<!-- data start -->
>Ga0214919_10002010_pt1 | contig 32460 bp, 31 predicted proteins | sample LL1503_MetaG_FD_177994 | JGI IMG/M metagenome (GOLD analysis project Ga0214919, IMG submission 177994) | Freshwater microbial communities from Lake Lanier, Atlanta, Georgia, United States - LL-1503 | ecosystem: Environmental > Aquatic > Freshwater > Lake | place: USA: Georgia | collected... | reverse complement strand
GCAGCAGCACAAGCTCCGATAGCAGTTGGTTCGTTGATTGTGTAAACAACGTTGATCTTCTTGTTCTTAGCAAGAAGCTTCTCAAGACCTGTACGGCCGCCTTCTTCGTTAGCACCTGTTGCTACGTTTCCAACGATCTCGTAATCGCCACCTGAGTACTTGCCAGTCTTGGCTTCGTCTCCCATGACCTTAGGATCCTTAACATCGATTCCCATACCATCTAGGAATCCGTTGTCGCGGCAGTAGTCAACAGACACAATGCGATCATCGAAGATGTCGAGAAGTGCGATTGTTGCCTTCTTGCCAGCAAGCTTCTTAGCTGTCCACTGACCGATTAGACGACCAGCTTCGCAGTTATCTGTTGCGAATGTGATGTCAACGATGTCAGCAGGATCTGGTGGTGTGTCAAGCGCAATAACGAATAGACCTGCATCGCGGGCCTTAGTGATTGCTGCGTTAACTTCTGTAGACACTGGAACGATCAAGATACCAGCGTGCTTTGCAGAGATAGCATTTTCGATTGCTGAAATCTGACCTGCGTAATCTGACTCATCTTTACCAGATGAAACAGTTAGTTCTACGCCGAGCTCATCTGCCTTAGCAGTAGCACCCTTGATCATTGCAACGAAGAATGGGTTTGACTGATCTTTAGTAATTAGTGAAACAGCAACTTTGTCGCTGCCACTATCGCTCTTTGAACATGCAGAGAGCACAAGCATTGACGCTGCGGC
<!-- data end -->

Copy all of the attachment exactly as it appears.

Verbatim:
>Ga0214919_10002010_pt1 | contig 32460 bp, 31 predicted proteins | sample LL1503_MetaG_FD_177994 | JGI IMG/M metagenome (GOLD analysis project Ga0214919, IMG submission 177994) | Freshwater microbial communities from Lake Lanier, Atlanta, Georgia, United States - LL-1503 | ecosystem: Environmental > Aquatic > Freshwater > Lake | place: USA: Georgia | collected... | reverse complement strand
GCAGCAGCACAAGCTCCGATAGCAGTTGGTTCGTTGATTGTGTAAACAACGTTGATCTTCTTGTTCTTAGCAAGAAGCTTCTCAAGACCTGTACGGCCGCCTTCTTCGTTAGCACCTGTTGCTACGTTTCCAACGATCTCGTAATCGCCACCTGAGTACTTGCCAGTCTTGGCTTCGTCTCCCATGACCTTAGGATCCTTAACATCGATTCCCATACCATCTAGGAATCCGTTGTCGCGGCAGTAGTCAACAGACACAATGCGATCATCGAAGATGTCGAGAAGTGCGATTGTTGCCTTCTTGCCAGCAAGCTTCTTAGCTGTCCACTGACCGATTAGACGACCAGCTTCGCAGTTATCTGTTGCGAATGTGATGTCAACGATGTCAGCAGGATCTGGTGGTGTGTCAAGCGCAATAACGAATAGACCTGCATCGCGGGCCTTAGTGATTGCTGCGTTAACTTCTGTAGACACTGGAACGATCAAGATACCAGCGTGCTTTGCAGAGATAGCATTTTCGATTGCTGAAATCTGACCTGCGTAATCTGACTCATCTTTACCAGATGAAACAGTTAGTTCTACGCCGAGCTCATCTGCCTTAGCAGTAGCACCCTTGATCATTGCAACGAAGAATGGGTTTGACTGATCTTTAGTAATTAGTGAAACAGCAACTTTGTCGCTGCCACTATCGCTCTTTGAACATGCAGAGAGCACAAGCATTGACGCTGCGGC